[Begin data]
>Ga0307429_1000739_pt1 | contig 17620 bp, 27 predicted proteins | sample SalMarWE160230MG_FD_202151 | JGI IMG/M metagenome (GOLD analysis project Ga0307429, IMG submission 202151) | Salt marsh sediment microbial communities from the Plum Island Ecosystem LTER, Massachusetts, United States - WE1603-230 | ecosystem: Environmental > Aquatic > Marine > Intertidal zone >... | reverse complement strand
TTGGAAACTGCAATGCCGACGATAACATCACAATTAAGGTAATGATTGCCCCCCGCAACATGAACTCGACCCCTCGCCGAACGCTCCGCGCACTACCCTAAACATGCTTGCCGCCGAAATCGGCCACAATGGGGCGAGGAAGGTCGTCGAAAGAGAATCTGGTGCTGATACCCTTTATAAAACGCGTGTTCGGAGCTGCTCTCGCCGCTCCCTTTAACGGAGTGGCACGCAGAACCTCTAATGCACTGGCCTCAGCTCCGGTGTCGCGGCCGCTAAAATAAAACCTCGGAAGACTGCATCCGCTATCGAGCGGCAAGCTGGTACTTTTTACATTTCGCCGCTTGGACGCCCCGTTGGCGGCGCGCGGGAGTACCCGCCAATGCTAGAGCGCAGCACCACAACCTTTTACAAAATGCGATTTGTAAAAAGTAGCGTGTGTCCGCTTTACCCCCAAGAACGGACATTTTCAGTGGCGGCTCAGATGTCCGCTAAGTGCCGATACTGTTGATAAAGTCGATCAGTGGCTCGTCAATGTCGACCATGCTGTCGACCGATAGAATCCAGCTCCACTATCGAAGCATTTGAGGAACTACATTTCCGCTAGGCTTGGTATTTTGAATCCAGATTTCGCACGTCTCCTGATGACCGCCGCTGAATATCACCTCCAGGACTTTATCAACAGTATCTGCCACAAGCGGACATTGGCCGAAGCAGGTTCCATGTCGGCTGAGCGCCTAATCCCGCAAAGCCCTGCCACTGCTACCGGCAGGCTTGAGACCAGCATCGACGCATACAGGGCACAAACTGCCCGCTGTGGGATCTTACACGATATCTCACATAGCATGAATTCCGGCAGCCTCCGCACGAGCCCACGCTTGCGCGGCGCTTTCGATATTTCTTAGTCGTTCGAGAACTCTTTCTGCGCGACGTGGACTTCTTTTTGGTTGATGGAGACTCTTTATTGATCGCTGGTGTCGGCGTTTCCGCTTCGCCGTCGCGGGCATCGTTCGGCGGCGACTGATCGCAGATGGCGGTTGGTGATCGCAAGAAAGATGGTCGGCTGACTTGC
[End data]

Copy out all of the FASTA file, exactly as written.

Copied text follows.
>Ga0307429_1000739_pt1 | contig 17620 bp, 27 predicted proteins | sample SalMarWE160230MG_FD_202151 | JGI IMG/M metagenome (GOLD analysis project Ga0307429, IMG submission 202151) | Salt marsh sediment microbial communities from the Plum Island Ecosystem LTER, Massachusetts, United States - WE1603-230 | ecosystem: Environmental > Aquatic > Marine > Intertidal zone >... | reverse complement strand
TTGGAAACTGCAATGCCGACGATAACATCACAATTAAGGTAATGATTGCCCCCCGCAACATGAACTCGACCCCTCGCCGAACGCTCCGCGCACTACCCTAAACATGCTTGCCGCCGAAATCGGCCACAATGGGGCGAGGAAGGTCGTCGAAAGAGAATCTGGTGCTGATACCCTTTATAAAACGCGTGTTCGGAGCTGCTCTCGCCGCTCCCTTTAACGGAGTGGCACGCAGAACCTCTAATGCACTGGCCTCAGCTCCGGTGTCGCGGCCGCTAAAATAAAACCTCGGAAGACTGCATCCGCTATCGAGCGGCAAGCTGGTACTTTTTACATTTCGCCGCTTGGACGCCCCGTTGGCGGCGCGCGGGAGTACCCGCCAATGCTAGAGCGCAGCACCACAACCTTTTACAAAATGCGATTTGTAAAAAGTAGCGTGTGTCCGCTTTACCCCCAAGAACGGACATTTTCAGTGGCGGCTCAGATGTCCGCTAAGTGCCGATACTGTTGATAAAGTCGATCAGTGGCTCGTCAATGTCGACCATGCTGTCGACCGATAGAATCCAGCTCCACTATCGAAGCATTTGAGGAACTACATTTCCGCTAGGCTTGGTATTTTGAATCCAGATTTCGCACGTCTCCTGATGACCGCCGCTGAATATCACCTCCAGGACTTTATCAACAGTATCTGCCACAAGCGGACATTGGCCGAAGCAGGTTCCATGTCGGCTGAGCGCCTAATCCCGCAAAGCCCTGCCACTGCTACCGGCAGGCTTGAGACCAGCATCGACGCATACAGGGCACAAACTGCCCGCTGTGGGATCTTACACGATATCTCACATAGCATGAATTCCGGCAGCCTCCGCACGAGCCCACGCTTGCGCGGCGCTTTCGATATTTCTTAGTCGTTCGAGAACTCTTTCTGCGCGACGTGGACTTCTTTTTGGTTGATGGAGACTCTTTATTGATCGCTGGTGTCGGCGTTTCCGCTTCGCCGTCGCGGGCATCGTTCGGCGGCGACTGATCGCAGATGGCGGTTGGTGATCGCAAGAAAGATGGTCGGCTGACTTGC